As a copywriter, I love the playful, fun style of MailChimp’s communications. This campaign is no exception.
The “Wear it like a hug, from us to you” line indicates that this really is a gift. No strings attached.
Clearly, MailChimp expedited the responses, because this shipping confirmation email came one day later.
What I like
The subject line — “Your Item Is On Its Way” — serves as a second confirmation. The gift is real. MailChimp is following through.
The fact that I got this email just one day after the campaign began builds my confidence in the MailChimp brand. I haven’t been promised something that won’t be delivered. It won’t take six months to arrive.
Notice too that there’s a tracking number and a unique contact email related to this campaign. I like that MailChimp makes itself accessible, even with a gift.
Package in the mail
The package arrived, as promised, seven days later.
There’s nothing fancy here. Just a plain mailing bag addressed to me.
What I like
To be honest, by the time this package arrived in my mailbox, I had forgotten about MailChimp’s campaign.
But I’m impressed with the development and execution of this campaign. What MailChimp promised, it delivered.
Here’s the t-shirt, with a shipping label prominently displaying MailChimp’s logo.
Integrating digital and physical formats
As marketers, we talk a lot about integrated campaigns. But we’re usually talking about mixing different channels — such as blog + landing page + email + social.
We forget that “integrated” can also include “physical.”
There are four reasons why mixing digital with physical touches can make your brand more accessible.
1. Digital only allows for virtual connections.
Digital touches are still touches, but there’s nothing physical to remind people of your brand after that interaction is completed.
A physical gift, on the other hand, makes you more tangible, more “real,” if you will. Your gift is now in their home or office, hopefully being used on a regular basis.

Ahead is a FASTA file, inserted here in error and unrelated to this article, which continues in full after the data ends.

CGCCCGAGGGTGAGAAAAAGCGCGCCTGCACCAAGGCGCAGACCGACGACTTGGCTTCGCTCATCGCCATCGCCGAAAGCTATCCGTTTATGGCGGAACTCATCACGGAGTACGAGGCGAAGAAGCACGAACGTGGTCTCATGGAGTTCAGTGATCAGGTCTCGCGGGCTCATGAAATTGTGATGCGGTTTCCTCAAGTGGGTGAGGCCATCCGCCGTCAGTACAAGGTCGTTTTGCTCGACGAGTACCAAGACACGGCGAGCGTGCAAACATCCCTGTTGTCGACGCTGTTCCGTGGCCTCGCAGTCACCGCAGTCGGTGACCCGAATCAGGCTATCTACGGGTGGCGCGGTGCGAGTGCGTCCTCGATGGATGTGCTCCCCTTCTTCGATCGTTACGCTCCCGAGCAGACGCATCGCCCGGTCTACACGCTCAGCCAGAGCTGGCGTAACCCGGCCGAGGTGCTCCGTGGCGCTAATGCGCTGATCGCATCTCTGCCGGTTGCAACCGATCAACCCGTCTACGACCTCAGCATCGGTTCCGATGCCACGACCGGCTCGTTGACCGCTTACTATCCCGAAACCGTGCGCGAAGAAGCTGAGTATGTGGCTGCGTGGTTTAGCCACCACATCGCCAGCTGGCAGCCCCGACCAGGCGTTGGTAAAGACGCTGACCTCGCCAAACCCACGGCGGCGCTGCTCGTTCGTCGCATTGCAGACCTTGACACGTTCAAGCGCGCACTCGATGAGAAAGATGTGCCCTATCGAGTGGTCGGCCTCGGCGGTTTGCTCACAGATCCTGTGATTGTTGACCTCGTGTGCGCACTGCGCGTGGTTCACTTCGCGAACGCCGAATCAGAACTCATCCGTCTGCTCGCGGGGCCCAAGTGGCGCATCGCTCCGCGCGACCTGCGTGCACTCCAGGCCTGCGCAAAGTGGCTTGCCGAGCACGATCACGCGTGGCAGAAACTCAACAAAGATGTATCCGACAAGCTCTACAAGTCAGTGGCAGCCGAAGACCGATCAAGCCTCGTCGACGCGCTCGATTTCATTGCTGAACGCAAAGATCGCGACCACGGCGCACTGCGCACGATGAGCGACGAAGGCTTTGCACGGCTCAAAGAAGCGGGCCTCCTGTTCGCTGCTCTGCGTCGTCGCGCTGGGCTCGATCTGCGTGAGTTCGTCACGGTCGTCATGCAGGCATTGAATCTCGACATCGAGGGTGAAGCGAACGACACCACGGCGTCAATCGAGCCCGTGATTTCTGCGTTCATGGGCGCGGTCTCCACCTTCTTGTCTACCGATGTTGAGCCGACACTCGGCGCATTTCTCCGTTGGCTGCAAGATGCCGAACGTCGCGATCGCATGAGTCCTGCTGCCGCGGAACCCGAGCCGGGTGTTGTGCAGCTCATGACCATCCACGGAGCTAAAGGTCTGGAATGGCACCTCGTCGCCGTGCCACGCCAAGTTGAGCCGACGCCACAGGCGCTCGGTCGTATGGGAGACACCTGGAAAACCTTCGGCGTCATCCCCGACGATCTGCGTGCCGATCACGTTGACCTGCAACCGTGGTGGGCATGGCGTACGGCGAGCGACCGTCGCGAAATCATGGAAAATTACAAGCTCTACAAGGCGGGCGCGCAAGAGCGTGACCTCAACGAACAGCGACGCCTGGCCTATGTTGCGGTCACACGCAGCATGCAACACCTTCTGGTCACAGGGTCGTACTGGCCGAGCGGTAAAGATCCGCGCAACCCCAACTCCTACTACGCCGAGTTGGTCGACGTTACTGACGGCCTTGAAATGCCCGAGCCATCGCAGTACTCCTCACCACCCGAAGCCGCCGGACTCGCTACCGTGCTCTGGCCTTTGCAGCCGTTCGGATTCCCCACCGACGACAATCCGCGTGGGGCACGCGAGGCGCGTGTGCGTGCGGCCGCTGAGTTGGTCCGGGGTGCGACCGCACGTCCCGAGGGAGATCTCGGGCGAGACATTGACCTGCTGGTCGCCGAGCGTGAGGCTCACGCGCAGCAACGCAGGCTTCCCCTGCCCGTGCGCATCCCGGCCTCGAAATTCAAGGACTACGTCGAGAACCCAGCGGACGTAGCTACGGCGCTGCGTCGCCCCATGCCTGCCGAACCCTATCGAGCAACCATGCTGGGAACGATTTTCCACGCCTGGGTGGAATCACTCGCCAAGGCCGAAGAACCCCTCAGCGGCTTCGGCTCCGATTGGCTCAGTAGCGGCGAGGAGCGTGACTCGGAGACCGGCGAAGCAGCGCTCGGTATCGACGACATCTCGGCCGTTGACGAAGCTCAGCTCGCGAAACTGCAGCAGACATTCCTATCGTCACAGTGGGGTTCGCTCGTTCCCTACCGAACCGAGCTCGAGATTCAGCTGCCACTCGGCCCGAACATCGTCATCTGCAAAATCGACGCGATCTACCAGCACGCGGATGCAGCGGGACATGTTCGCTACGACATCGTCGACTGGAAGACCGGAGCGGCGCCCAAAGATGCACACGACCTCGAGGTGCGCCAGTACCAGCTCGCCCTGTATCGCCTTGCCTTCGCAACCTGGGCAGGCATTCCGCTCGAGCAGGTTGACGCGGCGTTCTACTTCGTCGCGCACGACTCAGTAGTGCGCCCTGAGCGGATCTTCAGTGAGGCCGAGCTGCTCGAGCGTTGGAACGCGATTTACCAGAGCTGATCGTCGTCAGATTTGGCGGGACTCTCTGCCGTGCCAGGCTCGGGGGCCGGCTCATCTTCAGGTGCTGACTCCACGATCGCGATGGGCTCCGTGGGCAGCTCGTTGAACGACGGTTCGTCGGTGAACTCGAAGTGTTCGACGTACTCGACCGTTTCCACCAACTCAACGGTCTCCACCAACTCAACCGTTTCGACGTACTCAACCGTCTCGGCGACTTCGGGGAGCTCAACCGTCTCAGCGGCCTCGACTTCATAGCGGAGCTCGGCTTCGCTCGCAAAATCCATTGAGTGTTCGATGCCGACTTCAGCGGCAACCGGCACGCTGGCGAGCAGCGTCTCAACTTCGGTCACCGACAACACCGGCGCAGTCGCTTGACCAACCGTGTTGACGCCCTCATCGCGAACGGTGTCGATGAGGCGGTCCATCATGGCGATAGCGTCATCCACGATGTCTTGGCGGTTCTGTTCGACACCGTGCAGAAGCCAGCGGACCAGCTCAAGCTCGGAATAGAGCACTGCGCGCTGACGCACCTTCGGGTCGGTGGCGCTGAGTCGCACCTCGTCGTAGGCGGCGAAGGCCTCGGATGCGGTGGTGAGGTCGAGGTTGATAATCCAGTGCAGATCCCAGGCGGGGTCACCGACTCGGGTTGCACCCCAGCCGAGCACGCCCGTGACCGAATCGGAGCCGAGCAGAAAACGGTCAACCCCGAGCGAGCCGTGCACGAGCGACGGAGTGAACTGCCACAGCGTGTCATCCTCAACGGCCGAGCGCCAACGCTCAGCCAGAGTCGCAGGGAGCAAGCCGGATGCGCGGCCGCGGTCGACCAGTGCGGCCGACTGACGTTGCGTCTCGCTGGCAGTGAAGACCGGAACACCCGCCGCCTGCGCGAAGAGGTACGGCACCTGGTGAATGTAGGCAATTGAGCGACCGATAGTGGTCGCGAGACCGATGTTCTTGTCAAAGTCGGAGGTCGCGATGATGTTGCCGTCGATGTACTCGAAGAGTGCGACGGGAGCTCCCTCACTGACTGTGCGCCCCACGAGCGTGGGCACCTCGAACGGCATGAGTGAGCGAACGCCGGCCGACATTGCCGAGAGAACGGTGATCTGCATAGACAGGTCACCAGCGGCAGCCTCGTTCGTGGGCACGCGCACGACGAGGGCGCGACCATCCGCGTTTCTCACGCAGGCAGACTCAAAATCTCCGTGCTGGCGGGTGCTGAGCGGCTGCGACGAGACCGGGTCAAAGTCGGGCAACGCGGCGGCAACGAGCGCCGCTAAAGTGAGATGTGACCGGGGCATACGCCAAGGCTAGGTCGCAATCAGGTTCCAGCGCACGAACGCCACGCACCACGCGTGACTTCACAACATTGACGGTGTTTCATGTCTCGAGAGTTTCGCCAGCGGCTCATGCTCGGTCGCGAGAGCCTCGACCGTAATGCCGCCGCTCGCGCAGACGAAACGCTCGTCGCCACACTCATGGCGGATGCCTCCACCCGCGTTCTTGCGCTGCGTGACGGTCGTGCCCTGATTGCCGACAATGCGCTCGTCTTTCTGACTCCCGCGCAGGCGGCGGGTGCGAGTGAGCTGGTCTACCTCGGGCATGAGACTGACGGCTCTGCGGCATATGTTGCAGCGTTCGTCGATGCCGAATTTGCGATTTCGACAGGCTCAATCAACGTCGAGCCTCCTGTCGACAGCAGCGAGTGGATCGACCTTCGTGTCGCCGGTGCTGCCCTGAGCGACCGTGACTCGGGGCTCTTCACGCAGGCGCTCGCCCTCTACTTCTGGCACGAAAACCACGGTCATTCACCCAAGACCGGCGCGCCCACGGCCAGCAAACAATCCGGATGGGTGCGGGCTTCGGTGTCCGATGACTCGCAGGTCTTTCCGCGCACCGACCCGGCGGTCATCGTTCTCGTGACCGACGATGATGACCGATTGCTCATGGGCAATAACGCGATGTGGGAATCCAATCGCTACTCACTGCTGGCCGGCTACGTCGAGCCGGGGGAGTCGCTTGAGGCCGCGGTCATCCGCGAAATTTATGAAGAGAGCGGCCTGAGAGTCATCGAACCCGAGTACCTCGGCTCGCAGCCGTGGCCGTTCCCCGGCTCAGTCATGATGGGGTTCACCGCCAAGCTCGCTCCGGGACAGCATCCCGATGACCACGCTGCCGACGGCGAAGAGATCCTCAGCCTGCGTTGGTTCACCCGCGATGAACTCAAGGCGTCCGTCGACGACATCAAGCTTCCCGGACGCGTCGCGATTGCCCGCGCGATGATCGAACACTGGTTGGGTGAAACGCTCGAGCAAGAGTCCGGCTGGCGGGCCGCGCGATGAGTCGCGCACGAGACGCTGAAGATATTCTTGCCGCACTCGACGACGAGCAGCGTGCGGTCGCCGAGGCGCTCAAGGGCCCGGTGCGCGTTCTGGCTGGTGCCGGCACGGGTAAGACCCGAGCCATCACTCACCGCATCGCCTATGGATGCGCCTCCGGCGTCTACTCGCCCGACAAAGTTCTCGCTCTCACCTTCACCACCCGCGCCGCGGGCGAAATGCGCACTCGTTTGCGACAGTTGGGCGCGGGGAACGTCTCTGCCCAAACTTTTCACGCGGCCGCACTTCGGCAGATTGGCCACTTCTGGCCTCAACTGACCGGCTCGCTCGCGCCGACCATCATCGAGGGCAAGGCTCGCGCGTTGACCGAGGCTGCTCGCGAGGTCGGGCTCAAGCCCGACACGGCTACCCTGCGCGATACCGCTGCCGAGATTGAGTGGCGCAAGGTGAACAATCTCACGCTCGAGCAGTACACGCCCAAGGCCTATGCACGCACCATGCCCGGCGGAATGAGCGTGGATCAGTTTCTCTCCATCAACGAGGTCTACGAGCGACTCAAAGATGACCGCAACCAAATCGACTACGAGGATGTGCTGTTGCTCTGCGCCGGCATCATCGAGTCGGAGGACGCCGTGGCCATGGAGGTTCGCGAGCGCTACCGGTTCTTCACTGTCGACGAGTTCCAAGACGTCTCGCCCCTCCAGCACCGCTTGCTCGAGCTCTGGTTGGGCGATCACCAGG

2. People don’t get as much mail as they used to.
Direct mail used to dominate people’s mail boxes. But not any more. You can easily stand out by being the only bulky package that comes in the mail.
3. A physical gift can generate old-fashioned word-of-mouth advertising.
We’re used to making campaigns “sharable,” so we devalue a physical mailing that has no Like button. But a physical gift gets people talking both online and off.
It’s true. Not only did I tell my friends about the campaign, I wrote this article.
4. Combining virtual and physical communications strengthens the tie to your brand.
When you extend the time frame of a customer/brand interaction, you make it more memorable.
Think about it. A virtual transaction lasts anywhere from a few minutes to a few hours. This campaign, on the other hand, took seven days to complete. I interacted favorably with MailChimp on:
- Day 1, when the first email arrived
- Day 2, when I received the shipping confirmation
- Day 7, when the package arrived
- Day 8, when I wore the t-shirt
Physical mail lengthened the time frame of this one interaction, creating multiple hits on my memory. As a result, I’m more likely to remember it. And since the entire campaign was fun and pleasant, all those memories are good.
Virtual is good. Real is better.
Digital marketing is great. Don’t get me wrong. But we can get so tunnel visioned focusing on metrics, we forget to think of our customers as people.
That’s really what usability and conversion are about: understanding your customers as people with real needs and desires.
Create campaigns that have physical (not just digital) touches, that surprise and delight your customers, and you’ll win their trust and loyalty.
Both of which translate into higher sales.